When the Baltimore Museum of Art announced earlier this month a groundbreaking exhibition entitled Guarding the Art, scheduled to open at the museum next spring, the sheer volume of traffic quite literally crashed our website. A good problem to have, to be sure, and also very telling. The exhibition originated as the idea of a long-serving trustee of the museum, Amy Elias, and quickly developed a life of its own within our walls. Like most original ideas, the concept is actually quite simple: to invite our security officers to organize an exhibition of works drawn from our collection. All told, 17 security officers will participate in this project as curators, with one of this country’s most esteemed curators, Lowery Stokes Sims, acting as an adviser, along with Asma Naeem, the BMA’s Eddie C. and C. Sylvia Brown Chief Curator. When the exhibition opens next year and the accompanying catalog is published, it will be the first of its kind for the BMA, but certainly not the last.
Guarding the Art shares two crucial things with recent BMA initiatives like the 2020 Vision celebration of women artists and leaders, and the Now Is The Time exhibition of recent acquisitions of works by artists of color borne out of our 2018 deaccessioning of seven paintings by white, male artists. First, a desire to engage with the metabolism of mainstream politics and secondly, the desire to drive an agenda of positive change with every decision.
Museums do not exist separate and apart from society. Guarding the Art contests the idea that only the privileged few within a museum’s structure — the curators — are adequately trained and therefore solely entitled to present and interpret art. The show is about multiplicity and sharing authorship to broaden our collective appreciation for the creativity of others. Deaccessioning to diversify our collection acknowledged that centuries of racist bias in collecting cannot be remedied with addition alone, but, rather, proportional sacrifices have to be made to achieve a just account of art history. And finally, 2020 Vision points to the lie that museum collections are assembled based solely on objective merit; a 96% male collection makes that specious claim impossible to uphold as truth. Each of these initiatives is deliberately polemical, intertwining our work very intentionally with social justice efforts reshaping the cultural landscape in this country.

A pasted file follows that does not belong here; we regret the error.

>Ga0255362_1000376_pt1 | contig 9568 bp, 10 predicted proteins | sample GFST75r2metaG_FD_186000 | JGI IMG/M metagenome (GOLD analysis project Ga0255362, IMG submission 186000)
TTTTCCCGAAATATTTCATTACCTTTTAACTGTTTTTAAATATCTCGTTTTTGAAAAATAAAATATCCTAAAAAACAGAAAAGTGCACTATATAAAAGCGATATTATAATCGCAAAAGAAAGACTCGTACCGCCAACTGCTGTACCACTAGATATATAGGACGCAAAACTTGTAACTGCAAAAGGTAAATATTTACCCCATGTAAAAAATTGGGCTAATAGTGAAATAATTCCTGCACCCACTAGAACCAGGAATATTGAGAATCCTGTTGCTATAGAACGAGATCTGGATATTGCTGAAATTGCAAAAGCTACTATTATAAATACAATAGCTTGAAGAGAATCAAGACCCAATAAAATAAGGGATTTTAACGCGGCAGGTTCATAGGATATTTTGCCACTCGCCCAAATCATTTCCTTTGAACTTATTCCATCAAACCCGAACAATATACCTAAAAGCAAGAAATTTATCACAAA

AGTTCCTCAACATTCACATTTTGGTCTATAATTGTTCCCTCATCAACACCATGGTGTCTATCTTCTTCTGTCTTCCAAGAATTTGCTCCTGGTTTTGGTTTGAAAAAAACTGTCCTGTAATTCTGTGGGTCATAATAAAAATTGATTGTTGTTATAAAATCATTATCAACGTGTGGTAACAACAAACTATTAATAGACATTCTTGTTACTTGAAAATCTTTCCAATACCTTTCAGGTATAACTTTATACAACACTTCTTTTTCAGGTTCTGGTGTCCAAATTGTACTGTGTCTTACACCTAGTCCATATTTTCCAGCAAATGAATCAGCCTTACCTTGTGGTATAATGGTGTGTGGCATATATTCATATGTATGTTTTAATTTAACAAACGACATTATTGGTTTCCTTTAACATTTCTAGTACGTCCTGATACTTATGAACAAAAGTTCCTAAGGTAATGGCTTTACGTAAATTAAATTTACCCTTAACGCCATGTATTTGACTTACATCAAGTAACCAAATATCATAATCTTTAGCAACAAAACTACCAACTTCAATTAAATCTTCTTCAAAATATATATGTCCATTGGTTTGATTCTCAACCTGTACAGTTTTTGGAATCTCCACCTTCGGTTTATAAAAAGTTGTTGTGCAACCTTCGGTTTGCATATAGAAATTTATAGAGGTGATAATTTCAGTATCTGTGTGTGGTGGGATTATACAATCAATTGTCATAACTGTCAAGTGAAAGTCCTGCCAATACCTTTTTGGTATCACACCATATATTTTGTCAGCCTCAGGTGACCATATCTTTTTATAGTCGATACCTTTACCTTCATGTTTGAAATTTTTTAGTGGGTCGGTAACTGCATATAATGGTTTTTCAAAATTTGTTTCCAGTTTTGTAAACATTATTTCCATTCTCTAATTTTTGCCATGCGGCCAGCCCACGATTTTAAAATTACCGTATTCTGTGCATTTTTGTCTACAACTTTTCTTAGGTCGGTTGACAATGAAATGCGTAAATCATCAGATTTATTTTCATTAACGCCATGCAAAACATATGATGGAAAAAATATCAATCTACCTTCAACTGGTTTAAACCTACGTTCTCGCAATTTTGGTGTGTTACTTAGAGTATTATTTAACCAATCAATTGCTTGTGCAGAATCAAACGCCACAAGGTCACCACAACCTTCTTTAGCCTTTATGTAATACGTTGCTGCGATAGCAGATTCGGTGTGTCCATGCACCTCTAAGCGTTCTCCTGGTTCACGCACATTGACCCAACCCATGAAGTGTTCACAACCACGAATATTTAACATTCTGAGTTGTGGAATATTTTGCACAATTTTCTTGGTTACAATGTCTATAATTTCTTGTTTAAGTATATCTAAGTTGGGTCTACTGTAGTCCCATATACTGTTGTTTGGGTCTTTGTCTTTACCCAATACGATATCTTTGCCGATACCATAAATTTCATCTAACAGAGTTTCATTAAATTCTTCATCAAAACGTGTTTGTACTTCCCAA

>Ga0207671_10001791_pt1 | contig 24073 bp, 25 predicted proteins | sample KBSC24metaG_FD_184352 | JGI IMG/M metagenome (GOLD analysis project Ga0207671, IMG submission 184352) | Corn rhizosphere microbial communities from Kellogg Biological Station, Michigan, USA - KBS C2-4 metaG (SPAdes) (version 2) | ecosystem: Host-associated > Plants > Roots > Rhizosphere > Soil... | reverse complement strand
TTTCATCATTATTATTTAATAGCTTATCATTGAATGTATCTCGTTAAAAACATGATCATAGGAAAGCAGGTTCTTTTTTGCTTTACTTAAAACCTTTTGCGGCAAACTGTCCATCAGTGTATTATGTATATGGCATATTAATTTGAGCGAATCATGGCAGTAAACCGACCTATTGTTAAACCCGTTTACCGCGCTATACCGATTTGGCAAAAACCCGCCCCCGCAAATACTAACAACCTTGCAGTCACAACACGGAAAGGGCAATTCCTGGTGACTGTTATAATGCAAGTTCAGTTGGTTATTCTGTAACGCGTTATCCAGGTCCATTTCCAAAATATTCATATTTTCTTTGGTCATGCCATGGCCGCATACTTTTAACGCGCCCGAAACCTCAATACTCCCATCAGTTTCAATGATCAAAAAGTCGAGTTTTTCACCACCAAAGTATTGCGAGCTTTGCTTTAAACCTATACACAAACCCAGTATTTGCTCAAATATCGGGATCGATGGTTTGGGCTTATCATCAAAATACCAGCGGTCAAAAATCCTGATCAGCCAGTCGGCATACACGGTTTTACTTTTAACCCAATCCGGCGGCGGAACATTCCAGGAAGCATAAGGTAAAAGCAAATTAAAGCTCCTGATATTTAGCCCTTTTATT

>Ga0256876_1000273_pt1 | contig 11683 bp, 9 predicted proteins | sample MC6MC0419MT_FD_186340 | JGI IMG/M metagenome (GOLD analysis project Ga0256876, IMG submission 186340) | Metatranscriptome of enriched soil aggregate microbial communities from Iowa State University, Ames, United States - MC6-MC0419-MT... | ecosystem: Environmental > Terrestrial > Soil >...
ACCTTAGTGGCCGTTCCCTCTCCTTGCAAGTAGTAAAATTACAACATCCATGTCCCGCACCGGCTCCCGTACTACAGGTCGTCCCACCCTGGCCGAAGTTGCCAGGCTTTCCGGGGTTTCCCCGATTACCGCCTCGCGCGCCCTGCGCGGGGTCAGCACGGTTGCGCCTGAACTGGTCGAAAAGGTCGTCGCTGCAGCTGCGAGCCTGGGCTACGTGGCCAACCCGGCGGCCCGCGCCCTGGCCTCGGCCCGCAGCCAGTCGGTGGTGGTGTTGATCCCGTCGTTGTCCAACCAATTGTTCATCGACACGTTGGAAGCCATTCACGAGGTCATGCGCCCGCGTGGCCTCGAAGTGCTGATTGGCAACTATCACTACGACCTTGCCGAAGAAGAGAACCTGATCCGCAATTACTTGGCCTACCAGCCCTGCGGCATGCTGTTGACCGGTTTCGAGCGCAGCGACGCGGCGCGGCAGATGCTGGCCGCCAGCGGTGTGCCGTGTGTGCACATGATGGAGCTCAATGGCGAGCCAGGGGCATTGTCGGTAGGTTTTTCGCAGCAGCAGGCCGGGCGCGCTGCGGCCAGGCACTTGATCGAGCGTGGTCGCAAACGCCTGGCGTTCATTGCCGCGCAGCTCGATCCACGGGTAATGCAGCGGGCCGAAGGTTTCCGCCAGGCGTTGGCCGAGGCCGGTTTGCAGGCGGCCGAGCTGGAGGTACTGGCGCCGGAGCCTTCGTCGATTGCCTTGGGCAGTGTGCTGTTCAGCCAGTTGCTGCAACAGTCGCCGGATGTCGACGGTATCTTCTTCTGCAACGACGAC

One of the reasons the BMA can undertake such bold initiatives, with all the attendant risk, is a fierce investment in the promise of systemic change that is shared by the Board of Trustees and the staff alike. Our mission and vision statements, both rewritten and ratified in 2018, make the values of diversity, equity, inclusion, access and social justice central to every decision we make at the museum. This can be applied to all aspects of our structure and functioning: board, staff, exhibitions, acquisitions, public programs, vendor selections and so on. The proposal is, therefore, one of world modeling. Given the scale of our institution, it is possible to move faster than society at large, modeling in the process the world order we imagine and hope for more broadly.
But to do that work requires alignment of vision, values and purpose, which returns us to Guarding the Art. That this exhibition is gaining so much attention many months before it even opens speaks to a deep desire in the art world and beyond to see authorship and power shared up and down hierarchies, and to extend to everyone with a desire, irrespective of training or purported expertise, the chance to represent their views in a public space. Much has been made in the press of the fact that such democratic impulses are being exclusively driven by the staffs of museums, not by Trustees, implicitly pitting one group against the other. While very often this is all too true, this is precisely not the case at the BMA, as the genesis of Guarding the Art attests. Brilliant ideas, bold creative vision and a willingness to absorb risk are all well and good, but those are mere words without the alignment of cultural values within an institution and throughout a hierarchy necessary to render aspiration reality. My profound confidence in the Baltimore Museum of Art’s capacity to keep pushing the envelope in the direction of positive change and the eventual realization of our mission is rooted most profoundly in the value-alignment that so powerfully binds our Board, staff, and broader community in a just, mutual purpose.
Christopher Bedford (email@example.com) is the Dorothy Wagner Wallis Director of the Baltimore Museum of Art.